December 14, 2007

RICHMOND, Va — Virginia Commonwealth University will use a federal grant to determine how disabilities that are present at birth affect how physicians identify, evaluate and treat hearing loss in infants and young children.

"Virginia and other states have made progress in recent years in detecting hearing loss early in infants through their Early Hearing Detection and Intervention programs," said Kathleen B. Lynch, Ph.D., senior research associate with the VCU School of Education’s Partnership for People with Disabilities. "But as many as 40 percent of these children may have additional health problems, and confirming a diagnosis and starting treatment for hearing loss may take a back seat to treatment of more obvious medical conditions."

Each year, about 100 children in Virginia are born with hearing loss. The two-year, $300,000 grant from the National Center for Birth Defects and Developmental Disabilities at the Centers for Disease Control and Prevention will fund a research project that will result in a statewide picture of the number of children born with both hearing loss and other disabilities. Researchers also will assess the impact of hearing loss and other disabilities on the child and the family.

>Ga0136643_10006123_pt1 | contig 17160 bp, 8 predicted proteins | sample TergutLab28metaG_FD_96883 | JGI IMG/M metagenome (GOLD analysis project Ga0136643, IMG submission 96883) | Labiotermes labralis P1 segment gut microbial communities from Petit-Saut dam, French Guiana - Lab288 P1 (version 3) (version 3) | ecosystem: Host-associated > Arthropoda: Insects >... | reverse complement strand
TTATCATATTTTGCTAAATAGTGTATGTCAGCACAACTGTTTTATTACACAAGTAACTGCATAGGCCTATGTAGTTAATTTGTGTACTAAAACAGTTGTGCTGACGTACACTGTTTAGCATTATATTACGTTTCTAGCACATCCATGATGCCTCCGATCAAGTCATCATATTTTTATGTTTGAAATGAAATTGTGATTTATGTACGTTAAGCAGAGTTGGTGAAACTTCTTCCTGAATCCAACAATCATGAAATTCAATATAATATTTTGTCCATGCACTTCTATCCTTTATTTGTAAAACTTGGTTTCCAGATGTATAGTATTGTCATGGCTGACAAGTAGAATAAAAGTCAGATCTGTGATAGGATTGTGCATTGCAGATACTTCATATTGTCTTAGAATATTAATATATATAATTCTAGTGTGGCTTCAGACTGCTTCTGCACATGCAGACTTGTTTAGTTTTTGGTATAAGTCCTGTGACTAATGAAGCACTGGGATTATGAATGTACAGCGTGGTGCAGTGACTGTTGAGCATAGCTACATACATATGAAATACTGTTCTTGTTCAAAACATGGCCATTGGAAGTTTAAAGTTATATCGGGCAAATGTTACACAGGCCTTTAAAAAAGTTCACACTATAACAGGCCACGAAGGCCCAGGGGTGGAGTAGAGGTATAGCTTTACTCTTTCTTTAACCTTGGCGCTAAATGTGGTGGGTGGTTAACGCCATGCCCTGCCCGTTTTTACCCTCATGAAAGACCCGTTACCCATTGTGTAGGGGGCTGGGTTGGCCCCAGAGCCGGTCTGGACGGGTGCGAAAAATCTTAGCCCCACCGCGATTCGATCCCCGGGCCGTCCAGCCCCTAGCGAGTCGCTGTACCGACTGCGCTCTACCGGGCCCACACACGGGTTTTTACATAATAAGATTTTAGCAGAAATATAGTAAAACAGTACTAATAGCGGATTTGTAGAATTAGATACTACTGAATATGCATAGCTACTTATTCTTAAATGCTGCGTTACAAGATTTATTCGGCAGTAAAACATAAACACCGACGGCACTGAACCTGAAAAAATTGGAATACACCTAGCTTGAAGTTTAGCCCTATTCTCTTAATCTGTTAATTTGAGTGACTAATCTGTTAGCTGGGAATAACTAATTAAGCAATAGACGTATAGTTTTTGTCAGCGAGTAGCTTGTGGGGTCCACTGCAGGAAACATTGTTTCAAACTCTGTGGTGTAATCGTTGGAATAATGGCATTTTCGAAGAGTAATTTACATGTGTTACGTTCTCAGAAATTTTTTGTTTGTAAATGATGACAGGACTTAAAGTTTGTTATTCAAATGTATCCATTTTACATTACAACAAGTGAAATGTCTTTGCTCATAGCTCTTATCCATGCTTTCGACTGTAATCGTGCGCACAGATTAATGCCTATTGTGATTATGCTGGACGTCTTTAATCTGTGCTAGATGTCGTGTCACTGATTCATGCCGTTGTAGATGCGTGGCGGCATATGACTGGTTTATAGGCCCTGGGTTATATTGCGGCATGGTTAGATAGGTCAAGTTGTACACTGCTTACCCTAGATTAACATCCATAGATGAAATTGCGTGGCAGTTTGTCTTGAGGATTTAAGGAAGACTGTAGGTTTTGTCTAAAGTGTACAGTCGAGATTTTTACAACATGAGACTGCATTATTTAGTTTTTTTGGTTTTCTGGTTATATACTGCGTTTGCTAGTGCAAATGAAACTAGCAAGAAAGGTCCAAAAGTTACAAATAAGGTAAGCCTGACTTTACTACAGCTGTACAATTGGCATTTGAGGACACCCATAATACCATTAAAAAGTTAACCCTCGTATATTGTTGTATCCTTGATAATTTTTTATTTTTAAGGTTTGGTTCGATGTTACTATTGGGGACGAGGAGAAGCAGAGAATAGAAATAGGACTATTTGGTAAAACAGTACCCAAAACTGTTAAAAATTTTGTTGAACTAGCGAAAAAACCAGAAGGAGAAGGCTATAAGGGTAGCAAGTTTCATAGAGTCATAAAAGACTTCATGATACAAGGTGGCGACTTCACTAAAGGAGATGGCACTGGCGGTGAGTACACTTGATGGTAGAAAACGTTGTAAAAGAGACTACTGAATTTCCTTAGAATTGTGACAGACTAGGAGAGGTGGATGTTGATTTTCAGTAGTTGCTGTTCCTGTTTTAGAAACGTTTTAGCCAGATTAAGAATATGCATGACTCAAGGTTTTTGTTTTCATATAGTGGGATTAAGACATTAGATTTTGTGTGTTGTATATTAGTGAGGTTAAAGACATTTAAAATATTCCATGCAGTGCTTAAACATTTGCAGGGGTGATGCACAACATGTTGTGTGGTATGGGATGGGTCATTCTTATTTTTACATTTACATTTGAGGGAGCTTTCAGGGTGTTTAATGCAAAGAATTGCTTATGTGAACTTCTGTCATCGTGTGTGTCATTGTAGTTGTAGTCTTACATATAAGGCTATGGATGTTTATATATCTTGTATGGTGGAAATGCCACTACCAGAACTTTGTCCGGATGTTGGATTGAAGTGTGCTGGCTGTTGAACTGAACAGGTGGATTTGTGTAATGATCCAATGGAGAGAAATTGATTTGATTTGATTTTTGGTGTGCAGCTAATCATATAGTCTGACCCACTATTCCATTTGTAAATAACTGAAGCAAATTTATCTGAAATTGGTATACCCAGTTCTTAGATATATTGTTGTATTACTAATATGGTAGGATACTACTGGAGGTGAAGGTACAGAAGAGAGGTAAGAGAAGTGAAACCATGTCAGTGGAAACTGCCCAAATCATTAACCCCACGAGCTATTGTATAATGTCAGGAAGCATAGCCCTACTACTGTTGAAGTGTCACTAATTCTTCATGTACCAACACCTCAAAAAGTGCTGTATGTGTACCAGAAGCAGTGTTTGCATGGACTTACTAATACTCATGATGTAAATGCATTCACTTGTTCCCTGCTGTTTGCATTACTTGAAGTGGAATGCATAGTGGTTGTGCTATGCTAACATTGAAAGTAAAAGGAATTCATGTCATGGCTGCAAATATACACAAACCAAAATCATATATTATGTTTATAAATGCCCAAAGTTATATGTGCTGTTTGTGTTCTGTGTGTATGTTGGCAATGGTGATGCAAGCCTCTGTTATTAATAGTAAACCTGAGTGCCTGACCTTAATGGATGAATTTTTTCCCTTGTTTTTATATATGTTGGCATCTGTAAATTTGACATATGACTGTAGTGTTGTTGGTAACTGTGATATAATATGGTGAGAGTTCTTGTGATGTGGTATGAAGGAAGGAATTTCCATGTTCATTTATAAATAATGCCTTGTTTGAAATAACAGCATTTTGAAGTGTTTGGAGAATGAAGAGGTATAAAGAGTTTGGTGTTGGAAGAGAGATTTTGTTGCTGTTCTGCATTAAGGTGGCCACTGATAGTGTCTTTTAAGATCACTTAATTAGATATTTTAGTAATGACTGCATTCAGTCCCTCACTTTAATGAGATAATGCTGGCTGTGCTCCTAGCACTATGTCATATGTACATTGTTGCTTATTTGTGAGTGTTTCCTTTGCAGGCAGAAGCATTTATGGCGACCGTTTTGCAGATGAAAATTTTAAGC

It will be implemented collaboratively by the Partnership for People with Disabilities and the Virginia Department of Health.

“This award is an important milestone in our efforts to understand how having an additional disability at birth affects the way that a child’s hearing loss is evaluated and treated, and how that information can be used to improve services and programs,” says Fred Orelove, PhD, executive director of the Partnership for People with Disabilities.

Research studies of children with hearing loss typically have excluded those who have additional health problems, such as endocrine, metabolic and immune disorders.

The study sample will include approximately 600 children born between 2001 and 2006.

Objectives include:
    ▪     Describing the sociodemographic characteristics of the children and their families, and their history with regard to screening, evaluation, diagnosis, intervention and related follow-up.
    ▪     Identifying challenges faced by families of children with hearing loss and additional disabilities, as compared to children with only hearing loss.
    ▪     Understanding the impact of having a child with hearing loss and additional disabilities.
 Source: The Insider